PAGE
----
A woman with sunburn

Many of us have the heard the warning numerous times since we were children: don’t go outside on sunny days without proper protection, since the sun can hurt our skin. What, exactly, can the sun do, and what can we do to prevent damage to our skin?

The sun and sunburn

The sun gives off ultraviolet A and B rays also known as UVA and UVB. UVA and UVB rays are significant factors in damaging your skin. Too much sun can, among other issues, cause sunburn.

Sunburn is, literally, a burning of your skin from overexposure to ultraviolet radiation. You can get sunburn on any part of your body exposed to the sun, including your eyelids and ears. Symptoms include your skin turning pink or red, pain, tenderness, swelling, blisters, and even a headache or fatigue.

The sun and skin cancer

Skin cancer is the most common type of cancer in the United States. It can be caused by chronic (slow, long-term) exposure to the sun without protection, or even just one episode of a severe sunburn. It usually appears as a brownish spot, a rough patch, or a peeling area that won’t heal. The affected area may also change color, size, or feel. If any of these occur, or you are worried about a spot on your skin, have your doctor examine the area.

The sun and how your skin looks

Your skin has special cells that produce a molecule called melanin, which is a protective mechanism against the sun and its UV rays. When exposed to UV rays, the level of melanin increases to protect your skin from the harmful effects of UV rays. This is why you get a suntan. The variation in skin tones are the result of the amount of melanin your body naturally produces. Darker skin tones produce melanin in more quantities than lighter skin tones. However, regardless of skin tone, sun protection is important for everyone, because too much sun exposure can cause skin discoloration and your skin to prematurely age.

Premature aging occurs because UV rays weaken the internal bonds in the deeper layers of the skin, resulting in skin that is less elastic. Your skin may become thickened, leathery, wrinkled, saggy, or thinned. Additionally, too much sun can also cause mottled pigmentation, which is when you have patches of skin that are a different color than the surrounding skin.

How can I protect my skin?

Jewel Greywoode, MD

“Many people ask me how to prevent the signs of aging,” CEENTA ENT doctor and facial plastic surgeon Jewel Greywoode, MD, said. “Among many other things, sun protection is probably one of the most important considerations. The changes that make the skin look older as a result of exposure to the sun are easily prevented by simple things like wearing a hat and applying sunscreen.”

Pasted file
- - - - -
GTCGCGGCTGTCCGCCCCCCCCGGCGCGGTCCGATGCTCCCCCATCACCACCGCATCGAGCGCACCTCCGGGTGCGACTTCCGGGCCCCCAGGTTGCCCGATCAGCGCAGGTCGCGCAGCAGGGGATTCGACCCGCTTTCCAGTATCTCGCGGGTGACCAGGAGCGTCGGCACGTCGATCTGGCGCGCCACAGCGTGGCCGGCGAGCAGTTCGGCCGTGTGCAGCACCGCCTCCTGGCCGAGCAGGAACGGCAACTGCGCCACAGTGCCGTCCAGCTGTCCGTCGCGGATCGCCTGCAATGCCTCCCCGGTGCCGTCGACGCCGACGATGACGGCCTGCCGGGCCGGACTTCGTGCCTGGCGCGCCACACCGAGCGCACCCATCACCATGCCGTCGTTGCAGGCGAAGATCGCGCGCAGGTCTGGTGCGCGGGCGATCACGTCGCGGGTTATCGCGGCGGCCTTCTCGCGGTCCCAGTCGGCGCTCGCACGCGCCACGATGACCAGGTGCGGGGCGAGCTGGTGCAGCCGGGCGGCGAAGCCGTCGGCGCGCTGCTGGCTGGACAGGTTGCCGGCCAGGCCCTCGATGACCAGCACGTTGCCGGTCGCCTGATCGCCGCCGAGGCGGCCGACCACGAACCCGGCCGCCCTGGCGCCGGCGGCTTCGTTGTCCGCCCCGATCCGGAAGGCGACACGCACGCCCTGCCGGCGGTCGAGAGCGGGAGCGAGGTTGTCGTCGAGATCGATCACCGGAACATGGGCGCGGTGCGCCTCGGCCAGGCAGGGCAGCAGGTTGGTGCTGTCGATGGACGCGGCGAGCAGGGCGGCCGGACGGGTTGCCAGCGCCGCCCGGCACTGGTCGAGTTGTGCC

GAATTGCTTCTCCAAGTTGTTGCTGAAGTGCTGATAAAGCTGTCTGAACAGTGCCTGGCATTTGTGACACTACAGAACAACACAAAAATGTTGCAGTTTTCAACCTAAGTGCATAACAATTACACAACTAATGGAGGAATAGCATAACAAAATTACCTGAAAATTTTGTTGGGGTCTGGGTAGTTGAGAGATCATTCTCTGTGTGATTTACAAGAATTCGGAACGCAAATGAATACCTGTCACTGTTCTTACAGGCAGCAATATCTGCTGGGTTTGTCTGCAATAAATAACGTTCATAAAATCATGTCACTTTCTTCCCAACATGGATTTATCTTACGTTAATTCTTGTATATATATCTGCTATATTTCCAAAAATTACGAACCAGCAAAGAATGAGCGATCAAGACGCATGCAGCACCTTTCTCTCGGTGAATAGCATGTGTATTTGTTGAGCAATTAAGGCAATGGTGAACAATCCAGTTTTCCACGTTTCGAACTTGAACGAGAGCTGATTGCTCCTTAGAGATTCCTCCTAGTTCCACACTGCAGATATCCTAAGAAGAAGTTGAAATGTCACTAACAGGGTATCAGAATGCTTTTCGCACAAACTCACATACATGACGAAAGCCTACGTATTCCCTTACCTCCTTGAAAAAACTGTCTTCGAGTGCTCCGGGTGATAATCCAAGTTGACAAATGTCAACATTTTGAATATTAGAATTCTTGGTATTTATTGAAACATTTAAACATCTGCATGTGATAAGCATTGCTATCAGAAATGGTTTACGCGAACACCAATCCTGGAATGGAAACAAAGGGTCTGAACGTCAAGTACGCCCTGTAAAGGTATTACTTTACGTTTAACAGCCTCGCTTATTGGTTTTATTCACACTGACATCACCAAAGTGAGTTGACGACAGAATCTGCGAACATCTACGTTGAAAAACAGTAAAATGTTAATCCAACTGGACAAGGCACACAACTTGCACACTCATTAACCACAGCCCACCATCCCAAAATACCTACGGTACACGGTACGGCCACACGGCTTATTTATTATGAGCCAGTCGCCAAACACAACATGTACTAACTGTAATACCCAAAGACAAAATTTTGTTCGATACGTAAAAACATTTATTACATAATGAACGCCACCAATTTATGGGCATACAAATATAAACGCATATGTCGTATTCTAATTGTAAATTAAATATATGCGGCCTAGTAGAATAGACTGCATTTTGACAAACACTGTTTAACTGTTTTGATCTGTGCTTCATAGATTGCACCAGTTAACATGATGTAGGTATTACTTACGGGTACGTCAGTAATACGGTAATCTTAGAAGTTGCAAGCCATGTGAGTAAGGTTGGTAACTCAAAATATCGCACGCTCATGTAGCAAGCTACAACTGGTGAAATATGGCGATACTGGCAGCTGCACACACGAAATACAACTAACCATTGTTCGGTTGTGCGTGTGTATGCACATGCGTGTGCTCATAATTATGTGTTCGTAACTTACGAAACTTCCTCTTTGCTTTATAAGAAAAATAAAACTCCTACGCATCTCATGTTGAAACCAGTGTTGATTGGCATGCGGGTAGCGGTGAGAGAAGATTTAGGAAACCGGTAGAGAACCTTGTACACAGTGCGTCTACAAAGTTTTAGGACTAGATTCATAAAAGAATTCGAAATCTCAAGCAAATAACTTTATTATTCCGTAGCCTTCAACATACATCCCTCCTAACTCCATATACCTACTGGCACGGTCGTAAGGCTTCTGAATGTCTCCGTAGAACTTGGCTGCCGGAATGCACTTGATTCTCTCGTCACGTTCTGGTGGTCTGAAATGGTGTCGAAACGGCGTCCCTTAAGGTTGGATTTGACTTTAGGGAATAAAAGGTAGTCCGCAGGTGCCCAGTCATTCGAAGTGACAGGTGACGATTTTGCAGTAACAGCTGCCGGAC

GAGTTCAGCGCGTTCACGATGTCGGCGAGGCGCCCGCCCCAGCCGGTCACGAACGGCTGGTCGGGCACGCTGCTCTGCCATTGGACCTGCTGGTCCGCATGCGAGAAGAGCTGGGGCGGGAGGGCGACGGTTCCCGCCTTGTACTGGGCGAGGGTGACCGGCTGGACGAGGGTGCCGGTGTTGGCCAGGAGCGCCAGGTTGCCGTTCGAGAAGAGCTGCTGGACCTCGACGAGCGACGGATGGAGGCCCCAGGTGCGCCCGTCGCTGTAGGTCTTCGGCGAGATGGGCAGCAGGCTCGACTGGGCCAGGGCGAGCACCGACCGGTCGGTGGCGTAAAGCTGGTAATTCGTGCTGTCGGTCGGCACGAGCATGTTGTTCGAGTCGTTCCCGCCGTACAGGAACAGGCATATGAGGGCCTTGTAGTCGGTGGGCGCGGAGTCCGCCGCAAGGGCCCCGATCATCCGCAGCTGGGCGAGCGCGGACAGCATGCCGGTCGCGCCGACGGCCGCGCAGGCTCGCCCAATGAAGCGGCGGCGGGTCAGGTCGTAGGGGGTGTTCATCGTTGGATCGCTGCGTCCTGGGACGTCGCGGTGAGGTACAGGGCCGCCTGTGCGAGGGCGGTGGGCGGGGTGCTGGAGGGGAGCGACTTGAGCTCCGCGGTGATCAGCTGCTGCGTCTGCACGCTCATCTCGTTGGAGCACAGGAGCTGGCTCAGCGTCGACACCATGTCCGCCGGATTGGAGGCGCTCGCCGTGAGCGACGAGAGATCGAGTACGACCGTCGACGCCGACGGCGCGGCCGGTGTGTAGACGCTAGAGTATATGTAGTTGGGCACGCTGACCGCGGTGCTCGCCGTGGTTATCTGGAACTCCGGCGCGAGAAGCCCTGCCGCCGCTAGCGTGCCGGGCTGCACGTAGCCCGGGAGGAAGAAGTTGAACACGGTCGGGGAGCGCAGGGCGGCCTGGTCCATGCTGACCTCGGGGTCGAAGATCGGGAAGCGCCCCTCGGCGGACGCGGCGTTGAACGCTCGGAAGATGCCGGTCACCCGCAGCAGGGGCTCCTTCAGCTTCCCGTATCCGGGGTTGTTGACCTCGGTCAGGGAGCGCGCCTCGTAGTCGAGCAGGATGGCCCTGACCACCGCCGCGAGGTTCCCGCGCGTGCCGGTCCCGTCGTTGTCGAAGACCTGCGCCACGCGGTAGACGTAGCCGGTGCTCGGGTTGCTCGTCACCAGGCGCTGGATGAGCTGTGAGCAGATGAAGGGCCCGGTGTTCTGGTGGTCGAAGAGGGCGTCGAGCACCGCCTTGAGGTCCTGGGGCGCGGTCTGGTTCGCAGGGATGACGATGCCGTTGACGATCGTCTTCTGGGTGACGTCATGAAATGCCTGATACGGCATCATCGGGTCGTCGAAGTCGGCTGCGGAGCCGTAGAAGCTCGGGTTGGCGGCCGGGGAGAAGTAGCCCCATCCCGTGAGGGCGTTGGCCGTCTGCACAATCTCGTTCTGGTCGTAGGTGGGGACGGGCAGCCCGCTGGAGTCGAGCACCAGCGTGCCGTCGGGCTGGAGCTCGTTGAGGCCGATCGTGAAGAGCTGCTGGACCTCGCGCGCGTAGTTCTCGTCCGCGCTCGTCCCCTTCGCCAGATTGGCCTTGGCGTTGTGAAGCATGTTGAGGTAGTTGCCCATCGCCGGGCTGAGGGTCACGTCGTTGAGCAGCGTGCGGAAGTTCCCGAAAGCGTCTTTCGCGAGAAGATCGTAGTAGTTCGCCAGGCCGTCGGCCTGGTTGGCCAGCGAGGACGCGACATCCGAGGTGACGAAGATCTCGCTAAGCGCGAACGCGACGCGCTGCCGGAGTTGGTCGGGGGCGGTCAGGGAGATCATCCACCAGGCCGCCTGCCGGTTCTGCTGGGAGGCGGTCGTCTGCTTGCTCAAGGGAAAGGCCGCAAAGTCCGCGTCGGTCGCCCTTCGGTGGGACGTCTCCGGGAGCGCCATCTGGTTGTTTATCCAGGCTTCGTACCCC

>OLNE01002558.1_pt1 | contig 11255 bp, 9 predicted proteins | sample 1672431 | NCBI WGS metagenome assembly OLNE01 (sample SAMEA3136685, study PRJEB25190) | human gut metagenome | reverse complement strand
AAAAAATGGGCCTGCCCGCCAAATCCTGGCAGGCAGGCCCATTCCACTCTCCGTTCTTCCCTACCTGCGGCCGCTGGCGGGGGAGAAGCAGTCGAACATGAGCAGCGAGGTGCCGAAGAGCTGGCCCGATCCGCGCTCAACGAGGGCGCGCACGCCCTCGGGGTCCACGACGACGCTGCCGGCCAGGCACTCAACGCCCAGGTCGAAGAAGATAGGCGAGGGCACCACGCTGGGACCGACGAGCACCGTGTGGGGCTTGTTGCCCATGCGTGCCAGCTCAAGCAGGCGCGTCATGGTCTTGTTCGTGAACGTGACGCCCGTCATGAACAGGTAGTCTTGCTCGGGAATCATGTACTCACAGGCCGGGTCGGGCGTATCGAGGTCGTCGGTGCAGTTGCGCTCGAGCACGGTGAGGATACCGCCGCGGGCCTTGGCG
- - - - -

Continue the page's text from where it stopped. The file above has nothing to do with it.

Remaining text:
Try to stay indoors when the sun is at its highest. If you do go out, apply sunscreen with a Sun Protection Factor (SPF) of at least 30, at least 30 minutes before you go outside. A higher SPF number blocks more of the sun’s rays, but all sunscreen still needs to be reapplied every two hours, especially if you are sweating or were in the water. As a general rule, the lighter the skin type, the higher the SPF number should be. Additionally, look for sunscreen with zinc oxide or titanium oxide, as these are effective against both UVA and UVB rays.

Can sun damage be reversed?

Fortunately, sunburn starts healing itself after a few days. However, you’ll want to see a doctor if it covers a large portion of the body, seems infected, is accompanied by a fever, headache, or nausea, or doesn’t improve after a few days.

While rarely life-threatening if treated early, some types of skin cancer can still spread to other parts of the body. Therefore, it is very important to see a doctor if you think you might have skin cancer.

Some cosmetic facial plastic treatments are available for treating the non-cancerous dark spots caused by exposure to the sun. CEENTA offers laser skin resurfacing, which can help eliminate sunspots and remove wrinkles caused by both aging and the sun.

While time in the sun is pleasant, you can have too much of a good thing. Make sure to protect yourself so you can stay healthy while enjoying your day outside.

This blog is for informational purposes only. For specific medical questions, please consult your physician. Dr. Greywoode practices in our Uptown office. To make an appointment with him or any of CEENTA’s ENT doctors, call 704-295-3000. You can also schedule an appointment online or through myCEENTAchart.


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